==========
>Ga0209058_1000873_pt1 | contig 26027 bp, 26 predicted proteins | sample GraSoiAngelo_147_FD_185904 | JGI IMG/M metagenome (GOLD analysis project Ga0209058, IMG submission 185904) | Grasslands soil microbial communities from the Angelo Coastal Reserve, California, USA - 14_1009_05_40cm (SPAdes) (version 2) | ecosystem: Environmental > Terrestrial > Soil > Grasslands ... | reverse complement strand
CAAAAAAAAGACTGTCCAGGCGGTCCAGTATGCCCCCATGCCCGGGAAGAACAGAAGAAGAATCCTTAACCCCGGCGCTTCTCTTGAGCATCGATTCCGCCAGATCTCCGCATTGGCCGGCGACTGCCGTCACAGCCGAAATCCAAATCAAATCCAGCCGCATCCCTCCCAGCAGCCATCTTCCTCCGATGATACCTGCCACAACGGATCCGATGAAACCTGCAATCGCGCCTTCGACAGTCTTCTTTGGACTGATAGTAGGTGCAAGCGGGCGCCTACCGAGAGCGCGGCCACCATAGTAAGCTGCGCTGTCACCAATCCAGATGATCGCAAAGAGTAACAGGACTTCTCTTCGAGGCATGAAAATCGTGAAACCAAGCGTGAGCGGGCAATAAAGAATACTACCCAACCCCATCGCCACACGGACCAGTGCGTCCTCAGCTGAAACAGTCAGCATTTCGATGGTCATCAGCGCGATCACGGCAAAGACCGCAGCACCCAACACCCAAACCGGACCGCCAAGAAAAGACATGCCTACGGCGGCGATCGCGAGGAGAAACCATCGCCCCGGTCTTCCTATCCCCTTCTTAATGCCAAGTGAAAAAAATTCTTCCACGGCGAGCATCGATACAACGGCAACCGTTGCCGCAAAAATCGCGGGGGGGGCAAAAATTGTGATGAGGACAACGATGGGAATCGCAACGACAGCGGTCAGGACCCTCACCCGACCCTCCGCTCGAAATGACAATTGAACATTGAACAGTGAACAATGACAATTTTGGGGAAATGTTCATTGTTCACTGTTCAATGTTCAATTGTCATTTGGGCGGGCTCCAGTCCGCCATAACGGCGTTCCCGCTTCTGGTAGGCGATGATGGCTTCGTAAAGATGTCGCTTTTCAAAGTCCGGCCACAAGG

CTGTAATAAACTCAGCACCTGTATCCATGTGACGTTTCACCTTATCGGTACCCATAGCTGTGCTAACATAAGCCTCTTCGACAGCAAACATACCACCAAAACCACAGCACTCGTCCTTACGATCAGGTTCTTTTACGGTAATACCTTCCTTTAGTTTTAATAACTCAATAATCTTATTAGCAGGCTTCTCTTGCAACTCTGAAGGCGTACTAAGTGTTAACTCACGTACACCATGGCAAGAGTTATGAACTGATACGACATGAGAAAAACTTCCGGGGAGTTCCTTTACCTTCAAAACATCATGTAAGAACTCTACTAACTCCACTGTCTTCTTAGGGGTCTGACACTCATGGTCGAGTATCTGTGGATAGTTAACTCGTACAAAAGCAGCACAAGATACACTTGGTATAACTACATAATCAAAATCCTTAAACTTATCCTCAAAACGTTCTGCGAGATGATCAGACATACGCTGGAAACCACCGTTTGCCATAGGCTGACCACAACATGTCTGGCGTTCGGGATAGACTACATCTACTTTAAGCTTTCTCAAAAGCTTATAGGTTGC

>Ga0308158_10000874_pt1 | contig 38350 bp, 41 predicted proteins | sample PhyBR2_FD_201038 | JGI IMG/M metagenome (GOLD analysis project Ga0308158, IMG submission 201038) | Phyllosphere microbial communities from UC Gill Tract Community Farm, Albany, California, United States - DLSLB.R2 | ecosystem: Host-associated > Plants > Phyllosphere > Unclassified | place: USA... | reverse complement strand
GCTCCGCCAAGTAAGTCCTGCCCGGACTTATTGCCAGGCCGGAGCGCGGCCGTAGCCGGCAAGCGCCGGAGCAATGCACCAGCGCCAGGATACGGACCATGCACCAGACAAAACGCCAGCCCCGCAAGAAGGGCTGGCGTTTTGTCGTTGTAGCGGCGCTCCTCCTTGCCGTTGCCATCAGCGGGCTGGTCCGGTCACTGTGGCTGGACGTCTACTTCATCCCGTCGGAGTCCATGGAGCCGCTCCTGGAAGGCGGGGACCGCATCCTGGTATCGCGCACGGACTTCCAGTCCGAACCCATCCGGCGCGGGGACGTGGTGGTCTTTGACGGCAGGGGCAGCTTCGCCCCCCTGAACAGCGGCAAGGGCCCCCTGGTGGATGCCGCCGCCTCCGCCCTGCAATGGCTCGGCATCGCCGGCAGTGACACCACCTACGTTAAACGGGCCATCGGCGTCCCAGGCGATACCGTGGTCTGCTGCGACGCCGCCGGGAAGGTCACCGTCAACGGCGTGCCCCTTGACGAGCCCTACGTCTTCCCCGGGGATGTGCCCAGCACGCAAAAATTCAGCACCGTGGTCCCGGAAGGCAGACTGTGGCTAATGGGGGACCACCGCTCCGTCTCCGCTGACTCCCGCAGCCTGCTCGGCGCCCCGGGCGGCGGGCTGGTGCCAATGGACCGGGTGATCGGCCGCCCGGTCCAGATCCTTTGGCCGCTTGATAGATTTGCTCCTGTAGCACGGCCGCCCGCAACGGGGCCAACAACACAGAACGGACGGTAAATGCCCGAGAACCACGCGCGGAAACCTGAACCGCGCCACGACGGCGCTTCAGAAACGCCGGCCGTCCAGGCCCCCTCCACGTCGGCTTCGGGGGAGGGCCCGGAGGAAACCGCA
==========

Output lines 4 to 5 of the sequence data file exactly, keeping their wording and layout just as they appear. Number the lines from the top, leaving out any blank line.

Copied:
>Ga0308158_10000874_pt1 | contig 38350 bp, 41 predicted proteins | sample PhyBR2_FD_201038 | JGI IMG/M metagenome (GOLD analysis project Ga0308158, IMG submission 201038) | Phyllosphere microbial communities from UC Gill Tract Community Farm, Albany, California, United States - DLSLB.R2 | ecosystem: Host-associated > Plants > Phyllosphere > Unclassified | place: USA... | reverse complement strand
GCTCCGCCAAGTAAGTCCTGCCCGGACTTATTGCCAGGCCGGAGCGCGGCCGTAGCCGGCAAGCGCCGGAGCAATGCACCAGCGCCAGGATACGGACCATGCACCAGACAAAACGCCAGCCCCGCAAGAAGGGCTGGCGTTTTGTCGTTGTAGCGGCGCTCCTCCTTGCCGTTGCCATCAGCGGGCTGGTCCGGTCACTGTGGCTGGACGTCTACTTCATCCCGTCGGAGTCCATGGAGCCGCTCCTGGAAGGCGGGGACCGCATCCTGGTATCGCGCACGGACTTCCAGTCCGAACCCATCCGGCGCGGGGACGTGGTGGTCTTTGACGGCAGGGGCAGCTTCGCCCCCCTGAACAGCGGCAAGGGCCCCCTGGTGGATGCCGCCGCCTCCGCCCTGCAATGGCTCGGCATCGCCGGCAGTGACACCACCTACGTTAAACGGGCCATCGGCGTCCCAGGCGATACCGTGGTCTGCTGCGACGCCGCCGGGAAGGTCACCGTCAACGGCGTGCCCCTTGACGAGCCCTACGTCTTCCCCGGGGATGTGCCCAGCACGCAAAAATTCAGCACCGTGGTCCCGGAAGGCAGACTGTGGCTAATGGGGGACCACCGCTCCGTCTCCGCTGACTCCCGCAGCCTGCTCGGCGCCCCGGGCGGCGGGCTGGTGCCAATGGACCGGGTGATCGGCCGCCCGGTCCAGATCCTTTGGCCGCTTGATAGATTTGCTCCTGTAGCACGGCCGCCCGCAACGGGGCCAACAACACAGAACGGACGGTAAATGCCCGAGAACCACGCGCGGAAACCTGAACCGCGCCACGACGGCGCTTCAGAAACGCCGGCCGTCCAGGCCCCCTCCACGTCGGCTTCGGGGGAGGGCCCGGAGGAAACCGCA